Inasmuch as he rejects both purely communal and purely personal motivations, Homer stands as a prophet of the great Athenian phenomenon which managed to gloriously combine the (“know thyself”) of Socrates with the holistic spirit of Plato’s Republic. When a balance is maintained between these two orientations, human nature achieves its fullest, most nearly divine expression. (9)

Ahhhhhh, may I die and wake up in such a great symposium in heaven!

It Is Our Memories That Make Our Heroes Immortal


In the final analysis, then, it is our love of epic stories, even (or perhaps especially) epic love stories framed with all the gory constructs of war, that fire our finest synapses, indelibly etching into our memories the finest deeds of the finest heroes.

It is our memories, in fact, that make our heroes immortal. Dr. Atchity explains that this is because memory communicates the promise of continuity on an essentially human level–remembered words can bring living order even to fatal encounters. (10)

I think that Dr. Ken has brought to light a very appealing point about the enduring love relationship between life and memory. Blessed by this very poignant relationship, “memory shields the individuals from death.” (11)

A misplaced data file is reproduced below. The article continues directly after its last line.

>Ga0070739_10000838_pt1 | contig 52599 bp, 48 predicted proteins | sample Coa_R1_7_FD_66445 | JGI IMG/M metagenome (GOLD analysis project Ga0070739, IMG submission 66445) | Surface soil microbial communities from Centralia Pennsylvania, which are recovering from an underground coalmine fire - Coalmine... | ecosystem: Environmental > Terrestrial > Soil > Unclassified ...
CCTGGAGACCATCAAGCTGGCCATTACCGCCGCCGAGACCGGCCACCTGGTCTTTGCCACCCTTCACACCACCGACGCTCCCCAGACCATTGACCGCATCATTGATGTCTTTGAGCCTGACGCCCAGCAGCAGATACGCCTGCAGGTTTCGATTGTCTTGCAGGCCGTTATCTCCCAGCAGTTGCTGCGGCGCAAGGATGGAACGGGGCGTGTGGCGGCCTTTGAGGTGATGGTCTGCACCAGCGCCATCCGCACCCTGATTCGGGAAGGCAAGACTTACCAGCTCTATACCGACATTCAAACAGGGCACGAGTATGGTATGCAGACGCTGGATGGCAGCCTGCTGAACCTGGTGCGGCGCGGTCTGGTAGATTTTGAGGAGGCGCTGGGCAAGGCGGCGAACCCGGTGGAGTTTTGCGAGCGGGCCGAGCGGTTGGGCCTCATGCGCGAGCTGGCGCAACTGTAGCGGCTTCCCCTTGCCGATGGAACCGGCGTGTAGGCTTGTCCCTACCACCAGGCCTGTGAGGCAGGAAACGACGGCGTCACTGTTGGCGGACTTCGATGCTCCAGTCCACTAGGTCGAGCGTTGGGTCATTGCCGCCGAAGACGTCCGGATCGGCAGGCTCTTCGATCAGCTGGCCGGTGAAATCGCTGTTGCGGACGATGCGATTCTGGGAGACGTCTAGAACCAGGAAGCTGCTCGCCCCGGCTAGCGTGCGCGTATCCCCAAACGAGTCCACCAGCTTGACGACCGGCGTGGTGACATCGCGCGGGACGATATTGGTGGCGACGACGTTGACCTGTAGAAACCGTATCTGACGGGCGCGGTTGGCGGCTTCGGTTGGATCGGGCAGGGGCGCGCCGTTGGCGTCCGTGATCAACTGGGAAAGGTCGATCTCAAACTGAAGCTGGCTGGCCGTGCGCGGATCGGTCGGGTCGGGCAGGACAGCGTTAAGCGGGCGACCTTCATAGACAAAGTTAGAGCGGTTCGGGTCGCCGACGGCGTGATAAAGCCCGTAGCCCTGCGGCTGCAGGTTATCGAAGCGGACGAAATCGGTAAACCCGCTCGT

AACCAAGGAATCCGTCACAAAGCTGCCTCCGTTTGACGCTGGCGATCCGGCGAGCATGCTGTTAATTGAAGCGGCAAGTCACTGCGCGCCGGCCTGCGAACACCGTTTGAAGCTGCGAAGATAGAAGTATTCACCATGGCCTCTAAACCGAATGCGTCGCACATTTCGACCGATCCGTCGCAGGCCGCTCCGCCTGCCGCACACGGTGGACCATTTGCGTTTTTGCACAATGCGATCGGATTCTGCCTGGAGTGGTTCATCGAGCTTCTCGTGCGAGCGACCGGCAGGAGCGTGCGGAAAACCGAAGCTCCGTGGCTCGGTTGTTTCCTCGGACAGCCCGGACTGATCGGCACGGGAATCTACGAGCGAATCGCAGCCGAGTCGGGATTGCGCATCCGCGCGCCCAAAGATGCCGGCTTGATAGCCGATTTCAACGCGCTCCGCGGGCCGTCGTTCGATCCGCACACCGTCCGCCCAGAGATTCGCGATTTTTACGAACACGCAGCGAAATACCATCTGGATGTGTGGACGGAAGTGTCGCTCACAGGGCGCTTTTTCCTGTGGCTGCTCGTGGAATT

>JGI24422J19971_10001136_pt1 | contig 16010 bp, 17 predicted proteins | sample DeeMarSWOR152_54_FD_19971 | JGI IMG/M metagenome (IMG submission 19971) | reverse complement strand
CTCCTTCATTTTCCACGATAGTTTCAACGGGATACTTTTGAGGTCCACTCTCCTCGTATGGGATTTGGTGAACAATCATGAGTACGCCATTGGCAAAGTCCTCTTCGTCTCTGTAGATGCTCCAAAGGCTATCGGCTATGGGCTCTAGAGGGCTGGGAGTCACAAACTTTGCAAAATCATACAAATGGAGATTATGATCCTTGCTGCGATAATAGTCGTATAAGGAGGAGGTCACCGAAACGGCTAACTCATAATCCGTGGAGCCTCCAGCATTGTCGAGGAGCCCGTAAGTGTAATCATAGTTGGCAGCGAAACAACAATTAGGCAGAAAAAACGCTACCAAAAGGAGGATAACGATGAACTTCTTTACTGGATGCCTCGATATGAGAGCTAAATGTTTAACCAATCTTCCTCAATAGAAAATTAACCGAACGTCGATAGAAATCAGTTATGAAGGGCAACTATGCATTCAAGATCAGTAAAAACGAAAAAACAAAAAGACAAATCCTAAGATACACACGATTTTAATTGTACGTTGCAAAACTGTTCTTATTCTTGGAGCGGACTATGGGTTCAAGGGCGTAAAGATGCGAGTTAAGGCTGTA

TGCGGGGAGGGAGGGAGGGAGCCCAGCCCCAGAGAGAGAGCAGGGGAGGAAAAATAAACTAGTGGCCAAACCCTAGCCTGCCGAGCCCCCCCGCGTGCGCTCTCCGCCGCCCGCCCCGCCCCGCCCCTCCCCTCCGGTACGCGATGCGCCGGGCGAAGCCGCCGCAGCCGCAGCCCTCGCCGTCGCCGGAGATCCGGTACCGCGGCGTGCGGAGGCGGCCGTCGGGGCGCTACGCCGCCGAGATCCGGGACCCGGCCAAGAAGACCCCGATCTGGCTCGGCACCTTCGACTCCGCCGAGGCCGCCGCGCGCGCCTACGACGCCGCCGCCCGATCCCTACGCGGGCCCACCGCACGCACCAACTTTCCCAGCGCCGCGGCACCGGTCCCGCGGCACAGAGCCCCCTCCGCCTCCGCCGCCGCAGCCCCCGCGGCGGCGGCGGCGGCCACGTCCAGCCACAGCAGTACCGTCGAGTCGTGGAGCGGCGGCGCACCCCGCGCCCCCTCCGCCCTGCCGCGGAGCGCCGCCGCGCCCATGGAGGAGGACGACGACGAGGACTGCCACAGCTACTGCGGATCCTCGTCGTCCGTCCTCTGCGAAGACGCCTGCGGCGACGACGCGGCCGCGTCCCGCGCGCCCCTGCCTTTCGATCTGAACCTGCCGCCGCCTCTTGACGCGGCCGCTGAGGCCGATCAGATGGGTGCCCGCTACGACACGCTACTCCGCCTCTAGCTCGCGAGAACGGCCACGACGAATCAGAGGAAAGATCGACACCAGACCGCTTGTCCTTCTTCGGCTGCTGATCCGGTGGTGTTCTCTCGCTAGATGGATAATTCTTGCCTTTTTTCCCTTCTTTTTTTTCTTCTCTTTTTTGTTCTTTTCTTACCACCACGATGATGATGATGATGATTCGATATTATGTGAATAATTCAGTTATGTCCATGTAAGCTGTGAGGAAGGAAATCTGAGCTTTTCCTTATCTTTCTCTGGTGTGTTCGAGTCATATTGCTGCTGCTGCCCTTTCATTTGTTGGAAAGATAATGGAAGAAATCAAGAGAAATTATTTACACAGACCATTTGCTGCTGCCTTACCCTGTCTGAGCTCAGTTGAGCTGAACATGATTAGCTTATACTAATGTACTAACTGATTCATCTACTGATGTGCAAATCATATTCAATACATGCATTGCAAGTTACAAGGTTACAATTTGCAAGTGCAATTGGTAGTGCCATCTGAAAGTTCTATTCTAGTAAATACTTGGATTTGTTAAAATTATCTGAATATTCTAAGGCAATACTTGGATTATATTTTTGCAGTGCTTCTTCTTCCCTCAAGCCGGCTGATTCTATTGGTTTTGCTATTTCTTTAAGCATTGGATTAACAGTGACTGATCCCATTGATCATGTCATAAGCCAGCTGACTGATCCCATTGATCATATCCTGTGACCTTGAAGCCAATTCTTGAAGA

We never forget the ones we love, as long as they live on in our memories. Even within the most mundane levels of society, we may cast aside our fear of death, knowing that our loved ones will keep us alive in their memories.

How much more glorious to be the source of ageless memories of an epic victory–A magnificent hero ushering in the triumph of order over disorder?

Protected by Ares, Achilles Overwhelms Hektor. By Antonio Raffaele Calliano, 1815. Source: Wikimedia Commons
Protected by Ares, Achilles Overwhelms Hektor, by Antonio Raffaele Calliano, 1815. Source: Wikimedia Commons

As Dr. Ken explains,

We understand, with the Achilles who no longer shuns death, that the shield gives him access to an immortality that is purely human: though he, like all who share human nature, can’t escape mortality in time, he will have an orderly place forever in the minds of men to come who will hear how he carried this shield into battle to restore the honor of his dear friend and of the Argive nation.” (12)

Offering love as the most powerful incentive for social stability, Homer’s Iliad ends with a glorious vision of order on the very cusp of reestablishment.